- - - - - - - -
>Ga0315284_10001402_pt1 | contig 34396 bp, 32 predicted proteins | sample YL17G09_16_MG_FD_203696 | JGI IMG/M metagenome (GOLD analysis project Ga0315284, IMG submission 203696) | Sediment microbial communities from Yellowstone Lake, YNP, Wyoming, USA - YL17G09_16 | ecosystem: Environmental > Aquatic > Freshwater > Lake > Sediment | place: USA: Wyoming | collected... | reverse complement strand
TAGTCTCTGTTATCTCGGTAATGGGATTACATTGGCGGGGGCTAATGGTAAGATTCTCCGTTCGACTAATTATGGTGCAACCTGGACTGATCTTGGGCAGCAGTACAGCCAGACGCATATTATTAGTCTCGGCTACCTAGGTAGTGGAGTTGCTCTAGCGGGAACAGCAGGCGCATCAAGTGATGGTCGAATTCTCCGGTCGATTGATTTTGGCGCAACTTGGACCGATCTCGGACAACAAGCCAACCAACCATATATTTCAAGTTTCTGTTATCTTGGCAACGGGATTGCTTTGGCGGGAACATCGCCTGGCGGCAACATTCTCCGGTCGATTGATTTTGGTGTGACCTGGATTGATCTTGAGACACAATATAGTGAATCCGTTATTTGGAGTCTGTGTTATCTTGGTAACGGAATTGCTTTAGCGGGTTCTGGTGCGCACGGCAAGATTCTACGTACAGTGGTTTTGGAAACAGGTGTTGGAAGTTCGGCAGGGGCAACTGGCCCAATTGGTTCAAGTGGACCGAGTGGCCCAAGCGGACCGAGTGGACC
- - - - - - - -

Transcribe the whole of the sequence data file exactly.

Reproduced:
>Ga0315284_10001402_pt1 | contig 34396 bp, 32 predicted proteins | sample YL17G09_16_MG_FD_203696 | JGI IMG/M metagenome (GOLD analysis project Ga0315284, IMG submission 203696) | Sediment microbial communities from Yellowstone Lake, YNP, Wyoming, USA - YL17G09_16 | ecosystem: Environmental > Aquatic > Freshwater > Lake > Sediment | place: USA: Wyoming | collected... | reverse complement strand
TAGTCTCTGTTATCTCGGTAATGGGATTACATTGGCGGGGGCTAATGGTAAGATTCTCCGTTCGACTAATTATGGTGCAACCTGGACTGATCTTGGGCAGCAGTACAGCCAGACGCATATTATTAGTCTCGGCTACCTAGGTAGTGGAGTTGCTCTAGCGGGAACAGCAGGCGCATCAAGTGATGGTCGAATTCTCCGGTCGATTGATTTTGGCGCAACTTGGACCGATCTCGGACAACAAGCCAACCAACCATATATTTCAAGTTTCTGTTATCTTGGCAACGGGATTGCTTTGGCGGGAACATCGCCTGGCGGCAACATTCTCCGGTCGATTGATTTTGGTGTGACCTGGATTGATCTTGAGACACAATATAGTGAATCCGTTATTTGGAGTCTGTGTTATCTTGGTAACGGAATTGCTTTAGCGGGTTCTGGTGCGCACGGCAAGATTCTACGTACAGTGGTTTTGGAAACAGGTGTTGGAAGTTCGGCAGGGGCAACTGGCCCAATTGGTTCAAGTGGACCGAGTGGCCCAAGCGGACCGAGTGGACC